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Bounds, health habits and anchoring income effects

abstract Surveys are often design so that initial non-respondents to some continuous amount can disclose partial information with follow-up questions. These questions are often based on prompting responses with a sequence of bids that classify the undisclosed amount within a category. Secondary variables may reduce the problem of nonresponse but are unlikely to eliminate the problem altogether, thus, identification of the population parameters remains problematic. Furthermore, eliciting partial information by ‘anchoring’ the answers to a set of bids may induce anchoring bias. This paper develops from Horowitz and Manski (1995, 1998) to derive bounding intervals with partial information that allow for anchoring effects according to the experimental finding in Jacowitz and Kahneman (1995). The bounds provide regions of identification allowing for any type of non-random nonresponse. The method is illustrated using the 1996 wave of the Health and Retirement Study to show that bounding intervals can be used to detect for differences in health habit between income sub-groups in the population.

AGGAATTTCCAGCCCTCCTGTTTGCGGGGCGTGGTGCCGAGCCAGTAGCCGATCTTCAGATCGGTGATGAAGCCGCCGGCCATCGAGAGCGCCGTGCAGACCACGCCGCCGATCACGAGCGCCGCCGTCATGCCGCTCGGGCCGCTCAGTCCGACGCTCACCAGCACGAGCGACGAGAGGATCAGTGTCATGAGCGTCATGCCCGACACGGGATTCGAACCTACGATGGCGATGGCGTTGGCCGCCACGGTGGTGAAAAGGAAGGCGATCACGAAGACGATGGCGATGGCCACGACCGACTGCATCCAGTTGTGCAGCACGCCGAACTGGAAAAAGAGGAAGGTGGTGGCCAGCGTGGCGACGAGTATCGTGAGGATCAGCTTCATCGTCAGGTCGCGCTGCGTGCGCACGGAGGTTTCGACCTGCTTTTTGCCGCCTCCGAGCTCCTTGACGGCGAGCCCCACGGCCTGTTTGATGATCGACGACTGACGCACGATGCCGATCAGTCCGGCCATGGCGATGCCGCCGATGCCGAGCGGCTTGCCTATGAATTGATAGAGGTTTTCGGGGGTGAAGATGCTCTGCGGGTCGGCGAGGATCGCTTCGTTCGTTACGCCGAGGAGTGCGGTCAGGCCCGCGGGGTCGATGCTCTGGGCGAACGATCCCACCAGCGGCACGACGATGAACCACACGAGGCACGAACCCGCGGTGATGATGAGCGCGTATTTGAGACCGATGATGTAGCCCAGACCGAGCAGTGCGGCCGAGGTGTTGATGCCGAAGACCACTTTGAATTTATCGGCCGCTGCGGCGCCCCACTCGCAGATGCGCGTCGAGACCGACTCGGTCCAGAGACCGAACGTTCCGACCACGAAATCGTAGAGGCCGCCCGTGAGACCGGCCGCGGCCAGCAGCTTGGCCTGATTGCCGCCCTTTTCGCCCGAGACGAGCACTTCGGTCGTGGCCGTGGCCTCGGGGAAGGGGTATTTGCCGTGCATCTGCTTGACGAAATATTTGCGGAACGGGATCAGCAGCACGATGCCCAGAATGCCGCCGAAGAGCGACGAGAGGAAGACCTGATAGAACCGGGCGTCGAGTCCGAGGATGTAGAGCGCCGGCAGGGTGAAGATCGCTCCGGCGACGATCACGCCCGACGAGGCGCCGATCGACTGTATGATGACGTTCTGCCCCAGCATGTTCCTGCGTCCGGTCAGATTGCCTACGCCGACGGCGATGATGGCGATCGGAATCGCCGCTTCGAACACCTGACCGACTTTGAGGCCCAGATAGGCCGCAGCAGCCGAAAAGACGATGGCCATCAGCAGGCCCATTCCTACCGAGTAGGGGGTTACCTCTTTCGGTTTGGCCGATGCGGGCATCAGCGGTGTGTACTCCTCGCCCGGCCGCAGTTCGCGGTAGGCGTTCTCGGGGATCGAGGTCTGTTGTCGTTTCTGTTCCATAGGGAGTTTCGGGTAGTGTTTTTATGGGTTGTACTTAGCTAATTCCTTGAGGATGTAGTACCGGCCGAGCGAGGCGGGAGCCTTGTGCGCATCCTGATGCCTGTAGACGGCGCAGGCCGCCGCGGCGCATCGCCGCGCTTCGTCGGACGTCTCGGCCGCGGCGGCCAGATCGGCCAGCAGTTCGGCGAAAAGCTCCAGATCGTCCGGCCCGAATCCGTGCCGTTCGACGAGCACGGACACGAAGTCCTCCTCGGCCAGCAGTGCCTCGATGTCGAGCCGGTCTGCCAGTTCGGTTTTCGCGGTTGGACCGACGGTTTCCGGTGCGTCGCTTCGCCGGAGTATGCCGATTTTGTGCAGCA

type working paper (English)
   
keywords Identification, item nonresponse, survey design, anchoring effects, health habit formation
   
date of appearance 2007
review not reviewed
   
citation Vazquez-Alvarez, R. (2007). Bounds, health habits and anchoring income effects.